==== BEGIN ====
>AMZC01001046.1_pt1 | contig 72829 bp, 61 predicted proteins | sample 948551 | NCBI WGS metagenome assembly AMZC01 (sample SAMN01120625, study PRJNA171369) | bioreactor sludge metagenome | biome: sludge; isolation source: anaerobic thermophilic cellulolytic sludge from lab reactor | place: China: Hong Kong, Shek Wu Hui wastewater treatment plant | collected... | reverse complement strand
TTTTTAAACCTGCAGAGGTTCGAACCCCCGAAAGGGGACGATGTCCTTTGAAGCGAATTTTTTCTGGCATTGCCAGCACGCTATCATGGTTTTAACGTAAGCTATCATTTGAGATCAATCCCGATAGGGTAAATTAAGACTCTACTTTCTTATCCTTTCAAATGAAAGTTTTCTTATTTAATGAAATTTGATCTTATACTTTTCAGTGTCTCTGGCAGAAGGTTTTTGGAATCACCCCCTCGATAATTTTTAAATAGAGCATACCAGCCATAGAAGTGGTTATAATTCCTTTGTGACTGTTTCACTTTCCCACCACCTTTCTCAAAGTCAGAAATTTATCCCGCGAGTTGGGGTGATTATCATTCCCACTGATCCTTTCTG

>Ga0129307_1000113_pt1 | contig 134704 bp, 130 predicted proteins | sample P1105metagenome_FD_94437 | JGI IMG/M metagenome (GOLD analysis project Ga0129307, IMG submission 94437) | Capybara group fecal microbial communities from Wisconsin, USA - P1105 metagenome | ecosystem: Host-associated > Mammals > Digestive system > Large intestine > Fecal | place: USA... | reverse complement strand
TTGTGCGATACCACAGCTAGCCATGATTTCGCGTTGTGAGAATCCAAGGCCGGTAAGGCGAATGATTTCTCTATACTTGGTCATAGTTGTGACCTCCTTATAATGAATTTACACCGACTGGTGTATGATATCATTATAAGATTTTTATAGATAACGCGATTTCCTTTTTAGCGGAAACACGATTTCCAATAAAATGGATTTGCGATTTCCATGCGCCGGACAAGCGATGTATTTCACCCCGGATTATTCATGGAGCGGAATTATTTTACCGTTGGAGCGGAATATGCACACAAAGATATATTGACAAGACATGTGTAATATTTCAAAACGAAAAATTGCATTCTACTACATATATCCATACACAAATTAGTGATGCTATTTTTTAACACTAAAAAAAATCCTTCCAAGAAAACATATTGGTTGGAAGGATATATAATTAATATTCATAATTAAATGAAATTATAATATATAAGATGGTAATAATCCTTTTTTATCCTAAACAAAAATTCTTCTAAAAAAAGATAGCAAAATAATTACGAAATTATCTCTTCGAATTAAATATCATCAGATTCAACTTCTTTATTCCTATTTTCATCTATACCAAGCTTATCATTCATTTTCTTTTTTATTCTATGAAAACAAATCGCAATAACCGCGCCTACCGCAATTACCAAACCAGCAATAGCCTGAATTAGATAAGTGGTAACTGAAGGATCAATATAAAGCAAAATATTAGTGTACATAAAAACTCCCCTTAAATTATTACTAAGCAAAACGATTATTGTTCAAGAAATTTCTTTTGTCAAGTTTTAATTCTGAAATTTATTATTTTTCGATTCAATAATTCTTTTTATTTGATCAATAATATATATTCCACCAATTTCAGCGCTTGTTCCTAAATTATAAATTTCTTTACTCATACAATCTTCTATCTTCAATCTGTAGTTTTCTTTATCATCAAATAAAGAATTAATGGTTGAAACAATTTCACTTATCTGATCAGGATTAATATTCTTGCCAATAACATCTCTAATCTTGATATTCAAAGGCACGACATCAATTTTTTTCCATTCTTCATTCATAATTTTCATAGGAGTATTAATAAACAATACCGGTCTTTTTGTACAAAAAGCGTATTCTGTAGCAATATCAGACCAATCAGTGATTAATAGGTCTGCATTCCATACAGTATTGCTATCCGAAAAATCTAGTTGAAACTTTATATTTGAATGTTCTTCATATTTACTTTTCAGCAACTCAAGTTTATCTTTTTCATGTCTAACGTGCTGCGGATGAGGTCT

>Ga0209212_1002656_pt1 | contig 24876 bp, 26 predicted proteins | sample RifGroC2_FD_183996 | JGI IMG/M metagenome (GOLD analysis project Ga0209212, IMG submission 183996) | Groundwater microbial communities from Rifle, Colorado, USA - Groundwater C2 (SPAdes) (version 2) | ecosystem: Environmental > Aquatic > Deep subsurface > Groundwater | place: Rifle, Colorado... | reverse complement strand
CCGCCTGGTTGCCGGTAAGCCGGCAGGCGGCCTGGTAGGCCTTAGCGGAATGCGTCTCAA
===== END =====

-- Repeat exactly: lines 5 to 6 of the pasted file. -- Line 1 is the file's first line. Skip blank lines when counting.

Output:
>Ga0209212_1002656_pt1 | contig 24876 bp, 26 predicted proteins | sample RifGroC2_FD_183996 | JGI IMG/M metagenome (GOLD analysis project Ga0209212, IMG submission 183996) | Groundwater microbial communities from Rifle, Colorado, USA - Groundwater C2 (SPAdes) (version 2) | ecosystem: Environmental > Aquatic > Deep subsurface > Groundwater | place: Rifle, Colorado... | reverse complement strand
CCGCCTGGTTGCCGGTAAGCCGGCAGGCGGCCTGGTAGGCCTTAGCGGAATGCGTCTCAA